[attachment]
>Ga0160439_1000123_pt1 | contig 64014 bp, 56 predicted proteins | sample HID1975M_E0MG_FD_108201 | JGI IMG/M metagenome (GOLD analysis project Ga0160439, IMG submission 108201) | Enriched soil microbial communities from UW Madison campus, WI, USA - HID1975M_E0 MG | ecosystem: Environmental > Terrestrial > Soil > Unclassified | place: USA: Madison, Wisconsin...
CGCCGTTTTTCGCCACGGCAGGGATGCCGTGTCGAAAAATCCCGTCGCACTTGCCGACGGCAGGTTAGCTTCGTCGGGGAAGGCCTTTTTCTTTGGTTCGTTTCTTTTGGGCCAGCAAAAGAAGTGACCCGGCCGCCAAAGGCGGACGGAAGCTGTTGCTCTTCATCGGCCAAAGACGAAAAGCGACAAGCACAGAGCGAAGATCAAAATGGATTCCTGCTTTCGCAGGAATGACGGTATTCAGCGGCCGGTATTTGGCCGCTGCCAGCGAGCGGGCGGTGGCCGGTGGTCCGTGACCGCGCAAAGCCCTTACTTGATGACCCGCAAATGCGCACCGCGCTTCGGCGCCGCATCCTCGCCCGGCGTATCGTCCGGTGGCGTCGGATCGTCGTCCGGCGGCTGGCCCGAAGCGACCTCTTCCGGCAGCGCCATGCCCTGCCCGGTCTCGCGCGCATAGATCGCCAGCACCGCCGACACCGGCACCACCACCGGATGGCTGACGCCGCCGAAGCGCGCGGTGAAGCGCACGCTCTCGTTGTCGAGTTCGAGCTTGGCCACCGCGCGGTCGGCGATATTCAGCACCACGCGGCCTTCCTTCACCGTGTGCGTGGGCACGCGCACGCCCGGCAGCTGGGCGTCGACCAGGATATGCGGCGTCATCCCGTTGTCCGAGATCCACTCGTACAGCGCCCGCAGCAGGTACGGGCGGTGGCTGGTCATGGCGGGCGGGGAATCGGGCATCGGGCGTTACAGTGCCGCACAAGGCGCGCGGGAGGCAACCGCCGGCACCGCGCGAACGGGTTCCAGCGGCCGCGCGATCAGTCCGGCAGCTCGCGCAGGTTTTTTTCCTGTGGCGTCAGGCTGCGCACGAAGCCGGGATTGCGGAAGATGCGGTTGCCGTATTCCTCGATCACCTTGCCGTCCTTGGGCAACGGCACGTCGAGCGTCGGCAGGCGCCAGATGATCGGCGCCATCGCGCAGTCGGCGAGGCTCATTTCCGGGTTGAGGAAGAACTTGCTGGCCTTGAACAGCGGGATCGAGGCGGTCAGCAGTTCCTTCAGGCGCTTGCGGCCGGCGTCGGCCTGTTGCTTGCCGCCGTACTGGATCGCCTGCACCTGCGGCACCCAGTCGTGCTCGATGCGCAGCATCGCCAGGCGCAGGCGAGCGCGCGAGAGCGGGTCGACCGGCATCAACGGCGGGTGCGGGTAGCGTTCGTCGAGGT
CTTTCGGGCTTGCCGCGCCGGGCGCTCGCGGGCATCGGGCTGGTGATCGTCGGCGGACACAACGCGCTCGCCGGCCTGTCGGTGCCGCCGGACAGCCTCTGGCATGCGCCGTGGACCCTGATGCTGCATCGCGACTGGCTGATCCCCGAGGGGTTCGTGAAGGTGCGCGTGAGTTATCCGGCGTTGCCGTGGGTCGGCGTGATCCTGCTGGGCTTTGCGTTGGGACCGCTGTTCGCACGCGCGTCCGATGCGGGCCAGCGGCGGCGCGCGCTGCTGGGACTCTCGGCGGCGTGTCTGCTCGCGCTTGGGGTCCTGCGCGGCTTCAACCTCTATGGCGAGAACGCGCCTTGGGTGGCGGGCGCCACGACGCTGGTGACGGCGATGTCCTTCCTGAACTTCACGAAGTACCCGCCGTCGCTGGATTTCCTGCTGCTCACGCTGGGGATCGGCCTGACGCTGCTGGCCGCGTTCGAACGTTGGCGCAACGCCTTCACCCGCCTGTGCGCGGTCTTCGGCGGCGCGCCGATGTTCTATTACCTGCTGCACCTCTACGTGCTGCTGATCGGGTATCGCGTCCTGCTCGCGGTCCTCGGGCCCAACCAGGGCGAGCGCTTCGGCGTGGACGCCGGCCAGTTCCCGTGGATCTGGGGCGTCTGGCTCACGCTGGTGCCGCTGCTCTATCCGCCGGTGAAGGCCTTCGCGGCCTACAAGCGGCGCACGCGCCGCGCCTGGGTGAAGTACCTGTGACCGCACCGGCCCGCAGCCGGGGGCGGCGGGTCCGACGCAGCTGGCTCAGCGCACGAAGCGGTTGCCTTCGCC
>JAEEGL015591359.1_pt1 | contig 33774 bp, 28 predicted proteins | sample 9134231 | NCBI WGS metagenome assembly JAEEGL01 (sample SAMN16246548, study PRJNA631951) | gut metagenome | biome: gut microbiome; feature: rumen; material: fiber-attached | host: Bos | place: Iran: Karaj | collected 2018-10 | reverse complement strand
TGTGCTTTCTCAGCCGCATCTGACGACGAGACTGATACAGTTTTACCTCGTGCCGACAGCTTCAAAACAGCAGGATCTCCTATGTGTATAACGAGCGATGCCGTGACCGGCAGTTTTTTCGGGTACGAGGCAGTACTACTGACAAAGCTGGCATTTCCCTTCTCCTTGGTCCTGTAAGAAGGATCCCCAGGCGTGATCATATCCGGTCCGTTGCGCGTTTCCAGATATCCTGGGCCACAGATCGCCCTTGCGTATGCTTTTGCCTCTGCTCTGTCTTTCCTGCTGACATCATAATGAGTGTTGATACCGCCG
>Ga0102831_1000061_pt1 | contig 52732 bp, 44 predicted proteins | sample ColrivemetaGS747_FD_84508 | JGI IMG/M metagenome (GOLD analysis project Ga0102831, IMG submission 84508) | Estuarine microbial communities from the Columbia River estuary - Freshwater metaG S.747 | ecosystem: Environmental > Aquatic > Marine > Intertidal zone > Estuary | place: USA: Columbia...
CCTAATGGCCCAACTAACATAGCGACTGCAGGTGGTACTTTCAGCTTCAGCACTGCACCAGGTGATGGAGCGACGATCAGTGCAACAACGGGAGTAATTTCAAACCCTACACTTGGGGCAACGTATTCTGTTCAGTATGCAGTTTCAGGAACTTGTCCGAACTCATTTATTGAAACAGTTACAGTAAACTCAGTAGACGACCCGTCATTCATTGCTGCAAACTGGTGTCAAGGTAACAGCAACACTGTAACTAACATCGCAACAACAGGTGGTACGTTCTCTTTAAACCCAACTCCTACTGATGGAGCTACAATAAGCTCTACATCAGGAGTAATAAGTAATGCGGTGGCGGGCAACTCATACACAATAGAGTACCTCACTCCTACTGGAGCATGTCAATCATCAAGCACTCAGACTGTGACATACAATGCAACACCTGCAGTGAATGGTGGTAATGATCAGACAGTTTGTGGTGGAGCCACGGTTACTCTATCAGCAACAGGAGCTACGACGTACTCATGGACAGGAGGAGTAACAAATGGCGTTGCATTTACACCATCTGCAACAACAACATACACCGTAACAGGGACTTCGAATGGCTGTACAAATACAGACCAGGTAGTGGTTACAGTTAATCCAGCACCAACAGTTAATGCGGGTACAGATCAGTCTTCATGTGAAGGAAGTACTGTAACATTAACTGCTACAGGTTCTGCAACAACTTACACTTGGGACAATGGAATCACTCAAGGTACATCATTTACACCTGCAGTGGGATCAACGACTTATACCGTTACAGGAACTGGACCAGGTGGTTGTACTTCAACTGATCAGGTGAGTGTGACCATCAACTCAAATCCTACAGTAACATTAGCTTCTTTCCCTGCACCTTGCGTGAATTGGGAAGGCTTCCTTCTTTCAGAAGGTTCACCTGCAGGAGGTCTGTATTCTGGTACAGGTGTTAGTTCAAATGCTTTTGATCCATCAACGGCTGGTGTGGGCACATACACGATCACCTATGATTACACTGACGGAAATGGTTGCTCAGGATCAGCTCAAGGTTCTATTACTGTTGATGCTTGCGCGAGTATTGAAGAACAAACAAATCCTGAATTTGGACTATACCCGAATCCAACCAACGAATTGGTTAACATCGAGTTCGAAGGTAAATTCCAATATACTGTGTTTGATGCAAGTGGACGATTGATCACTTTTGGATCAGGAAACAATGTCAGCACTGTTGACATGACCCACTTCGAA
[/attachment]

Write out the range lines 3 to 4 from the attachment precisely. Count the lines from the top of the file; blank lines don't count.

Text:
CTTTCGGGCTTGCCGCGCCGGGCGCTCGCGGGCATCGGGCTGGTGATCGTCGGCGGACACAACGCGCTCGCCGGCCTGTCGGTGCCGCCGGACAGCCTCTGGCATGCGCCGTGGACCCTGATGCTGCATCGCGACTGGCTGATCCCCGAGGGGTTCGTGAAGGTGCGCGTGAGTTATCCGGCGTTGCCGTGGGTCGGCGTGATCCTGCTGGGCTTTGCGTTGGGACCGCTGTTCGCACGCGCGTCCGATGCGGGCCAGCGGCGGCGCGCGCTGCTGGGACTCTCGGCGGCGTGTCTGCTCGCGCTTGGGGTCCTGCGCGGCTTCAACCTCTATGGCGAGAACGCGCCTTGGGTGGCGGGCGCCACGACGCTGGTGACGGCGATGTCCTTCCTGAACTTCACGAAGTACCCGCCGTCGCTGGATTTCCTGCTGCTCACGCTGGGGATCGGCCTGACGCTGCTGGCCGCGTTCGAACGTTGGCGCAACGCCTTCACCCGCCTGTGCGCGGTCTTCGGCGGCGCGCCGATGTTCTATTACCTGCTGCACCTCTACGTGCTGCTGATCGGGTATCGCGTCCTGCTCGCGGTCCTCGGGCCCAACCAGGGCGAGCGCTTCGGCGTGGACGCCGGCCAGTTCCCGTGGATCTGGGGCGTCTGGCTCACGCTGGTGCCGCTGCTCTATCCGCCGGTGAAGGCCTTCGCGGCCTACAAGCGGCGCACGCGCCGCGCCTGGGTGAAGTACCTGTGACCGCACCGGCCCGCAGCCGGGGGCGGCGGGTCCGACGCAGCTGGCTCAGCGCACGAAGCGGTTGCCTTCGCC
>JAEEGL015591359.1_pt1 | contig 33774 bp, 28 predicted proteins | sample 9134231 | NCBI WGS metagenome assembly JAEEGL01 (sample SAMN16246548, study PRJNA631951) | gut metagenome | biome: gut microbiome; feature: rumen; material: fiber-attached | host: Bos | place: Iran: Karaj | collected 2018-10 | reverse complement strand